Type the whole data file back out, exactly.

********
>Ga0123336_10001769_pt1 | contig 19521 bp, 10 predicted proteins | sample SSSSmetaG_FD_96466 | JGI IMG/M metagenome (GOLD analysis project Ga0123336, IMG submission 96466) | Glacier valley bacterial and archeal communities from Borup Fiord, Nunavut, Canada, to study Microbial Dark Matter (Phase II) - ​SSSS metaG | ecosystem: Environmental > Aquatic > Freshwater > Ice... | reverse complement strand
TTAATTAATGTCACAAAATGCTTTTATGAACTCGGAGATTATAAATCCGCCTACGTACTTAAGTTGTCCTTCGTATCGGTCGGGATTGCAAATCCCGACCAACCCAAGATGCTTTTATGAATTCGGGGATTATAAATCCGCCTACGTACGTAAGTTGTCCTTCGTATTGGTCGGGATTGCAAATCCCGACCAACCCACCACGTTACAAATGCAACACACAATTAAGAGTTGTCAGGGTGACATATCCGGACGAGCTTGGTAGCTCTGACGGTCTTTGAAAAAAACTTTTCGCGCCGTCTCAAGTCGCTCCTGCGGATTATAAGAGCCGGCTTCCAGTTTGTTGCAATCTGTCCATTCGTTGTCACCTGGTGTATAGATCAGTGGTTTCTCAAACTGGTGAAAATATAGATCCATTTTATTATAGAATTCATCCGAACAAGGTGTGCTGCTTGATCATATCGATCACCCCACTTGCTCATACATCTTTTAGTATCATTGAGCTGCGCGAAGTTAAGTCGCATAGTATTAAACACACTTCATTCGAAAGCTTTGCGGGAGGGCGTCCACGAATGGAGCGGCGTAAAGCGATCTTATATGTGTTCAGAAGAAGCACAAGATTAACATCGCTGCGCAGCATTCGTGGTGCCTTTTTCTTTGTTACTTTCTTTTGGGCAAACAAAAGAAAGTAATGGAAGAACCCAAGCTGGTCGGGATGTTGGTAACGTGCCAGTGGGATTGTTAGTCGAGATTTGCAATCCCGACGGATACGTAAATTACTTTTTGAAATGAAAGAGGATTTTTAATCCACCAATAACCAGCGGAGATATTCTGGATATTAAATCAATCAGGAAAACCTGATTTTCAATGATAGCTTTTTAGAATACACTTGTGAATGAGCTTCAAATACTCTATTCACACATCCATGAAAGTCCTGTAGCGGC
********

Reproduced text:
>Ga0123336_10001769_pt1 | contig 19521 bp, 10 predicted proteins | sample SSSSmetaG_FD_96466 | JGI IMG/M metagenome (GOLD analysis project Ga0123336, IMG submission 96466) | Glacier valley bacterial and archeal communities from Borup Fiord, Nunavut, Canada, to study Microbial Dark Matter (Phase II) - ​SSSS metaG | ecosystem: Environmental > Aquatic > Freshwater > Ice... | reverse complement strand
TTAATTAATGTCACAAAATGCTTTTATGAACTCGGAGATTATAAATCCGCCTACGTACTTAAGTTGTCCTTCGTATCGGTCGGGATTGCAAATCCCGACCAACCCAAGATGCTTTTATGAATTCGGGGATTATAAATCCGCCTACGTACGTAAGTTGTCCTTCGTATTGGTCGGGATTGCAAATCCCGACCAACCCACCACGTTACAAATGCAACACACAATTAAGAGTTGTCAGGGTGACATATCCGGACGAGCTTGGTAGCTCTGACGGTCTTTGAAAAAAACTTTTCGCGCCGTCTCAAGTCGCTCCTGCGGATTATAAGAGCCGGCTTCCAGTTTGTTGCAATCTGTCCATTCGTTGTCACCTGGTGTATAGATCAGTGGTTTCTCAAACTGGTGAAAATATAGATCCATTTTATTATAGAATTCATCCGAACAAGGTGTGCTGCTTGATCATATCGATCACCCCACTTGCTCATACATCTTTTAGTATCATTGAGCTGCGCGAAGTTAAGTCGCATAGTATTAAACACACTTCATTCGAAAGCTTTGCGGGAGGGCGTCCACGAATGGAGCGGCGTAAAGCGATCTTATATGTGTTCAGAAGAAGCACAAGATTAACATCGCTGCGCAGCATTCGTGGTGCCTTTTTCTTTGTTACTTTCTTTTGGGCAAACAAAAGAAAGTAATGGAAGAACCCAAGCTGGTCGGGATGTTGGTAACGTGCCAGTGGGATTGTTAGTCGAGATTTGCAATCCCGACGGATACGTAAATTACTTTTTGAAATGAAAGAGGATTTTTAATCCACCAATAACCAGCGGAGATATTCTGGATATTAAATCAATCAGGAAAACCTGATTTTCAATGATAGCTTTTTAGAATACACTTGTGAATGAGCTTCAAATACTCTATTCACACATCCATGAAAGTCCTGTAGCGGC